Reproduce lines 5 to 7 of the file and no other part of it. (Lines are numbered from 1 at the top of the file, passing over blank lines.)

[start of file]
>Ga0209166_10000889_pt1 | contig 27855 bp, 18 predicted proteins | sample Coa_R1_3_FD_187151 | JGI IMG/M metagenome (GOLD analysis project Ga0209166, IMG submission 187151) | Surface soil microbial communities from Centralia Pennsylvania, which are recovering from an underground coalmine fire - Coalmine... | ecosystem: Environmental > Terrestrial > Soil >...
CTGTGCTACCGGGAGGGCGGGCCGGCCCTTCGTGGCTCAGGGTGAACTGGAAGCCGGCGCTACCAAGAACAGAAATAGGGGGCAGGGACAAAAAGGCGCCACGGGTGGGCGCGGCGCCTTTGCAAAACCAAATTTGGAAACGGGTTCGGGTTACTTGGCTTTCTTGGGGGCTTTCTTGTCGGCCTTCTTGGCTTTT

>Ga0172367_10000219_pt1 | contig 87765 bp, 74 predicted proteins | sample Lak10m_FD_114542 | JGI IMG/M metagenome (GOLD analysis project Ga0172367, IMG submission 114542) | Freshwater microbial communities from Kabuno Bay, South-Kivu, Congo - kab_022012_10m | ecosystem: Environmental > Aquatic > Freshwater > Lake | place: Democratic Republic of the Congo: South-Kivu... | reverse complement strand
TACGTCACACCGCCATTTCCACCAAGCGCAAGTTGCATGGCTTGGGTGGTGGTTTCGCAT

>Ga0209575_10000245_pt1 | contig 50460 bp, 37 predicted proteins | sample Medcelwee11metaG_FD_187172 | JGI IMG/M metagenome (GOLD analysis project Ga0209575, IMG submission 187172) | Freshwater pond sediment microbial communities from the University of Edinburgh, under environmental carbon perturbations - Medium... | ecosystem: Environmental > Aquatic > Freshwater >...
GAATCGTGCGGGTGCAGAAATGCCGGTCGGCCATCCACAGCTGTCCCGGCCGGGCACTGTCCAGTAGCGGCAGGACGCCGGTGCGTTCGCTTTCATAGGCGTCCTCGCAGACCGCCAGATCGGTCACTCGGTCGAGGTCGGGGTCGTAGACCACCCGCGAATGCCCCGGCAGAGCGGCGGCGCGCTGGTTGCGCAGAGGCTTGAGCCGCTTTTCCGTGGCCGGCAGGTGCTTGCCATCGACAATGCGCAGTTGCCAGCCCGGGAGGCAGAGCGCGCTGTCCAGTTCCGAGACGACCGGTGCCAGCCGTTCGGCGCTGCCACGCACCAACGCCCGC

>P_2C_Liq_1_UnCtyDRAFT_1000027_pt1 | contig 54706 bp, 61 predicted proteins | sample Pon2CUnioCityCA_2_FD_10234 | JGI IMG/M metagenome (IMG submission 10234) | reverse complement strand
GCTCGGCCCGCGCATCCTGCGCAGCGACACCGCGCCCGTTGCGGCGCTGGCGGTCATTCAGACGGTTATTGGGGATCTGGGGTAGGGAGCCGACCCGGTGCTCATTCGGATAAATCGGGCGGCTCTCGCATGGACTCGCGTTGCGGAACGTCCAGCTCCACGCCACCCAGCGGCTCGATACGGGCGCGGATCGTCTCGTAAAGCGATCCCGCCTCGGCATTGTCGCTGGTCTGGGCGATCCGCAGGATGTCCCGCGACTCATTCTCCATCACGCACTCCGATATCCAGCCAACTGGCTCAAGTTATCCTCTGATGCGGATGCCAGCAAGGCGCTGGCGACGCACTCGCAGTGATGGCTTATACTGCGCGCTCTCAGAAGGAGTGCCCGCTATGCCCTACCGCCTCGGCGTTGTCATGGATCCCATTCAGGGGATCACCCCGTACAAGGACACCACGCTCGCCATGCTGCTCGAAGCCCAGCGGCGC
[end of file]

>Ga0209575_10000245_pt1 | contig 50460 bp, 37 predicted proteins | sample Medcelwee11metaG_FD_187172 | JGI IMG/M metagenome (GOLD analysis project Ga0209575, IMG submission 187172) | Freshwater pond sediment microbial communities from the University of Edinburgh, under environmental carbon perturbations - Medium... | ecosystem: Environmental > Aquatic > Freshwater >...
GAATCGTGCGGGTGCAGAAATGCCGGTCGGCCATCCACAGCTGTCCCGGCCGGGCACTGTCCAGTAGCGGCAGGACGCCGGTGCGTTCGCTTTCATAGGCGTCCTCGCAGACCGCCAGATCGGTCACTCGGTCGAGGTCGGGGTCGTAGACCACCCGCGAATGCCCCGGCAGAGCGGCGGCGCGCTGGTTGCGCAGAGGCTTGAGCCGCTTTTCCGTGGCCGGCAGGTGCTTGCCATCGACAATGCGCAGTTGCCAGCCCGGGAGGCAGAGCGCGCTGTCCAGTTCCGAGACGACCGGTGCCAGCCGTTCGGCGCTGCCACGCACCAACGCCCGC

>P_2C_Liq_1_UnCtyDRAFT_1000027_pt1 | contig 54706 bp, 61 predicted proteins | sample Pon2CUnioCityCA_2_FD_10234 | JGI IMG/M metagenome (IMG submission 10234) | reverse complement strand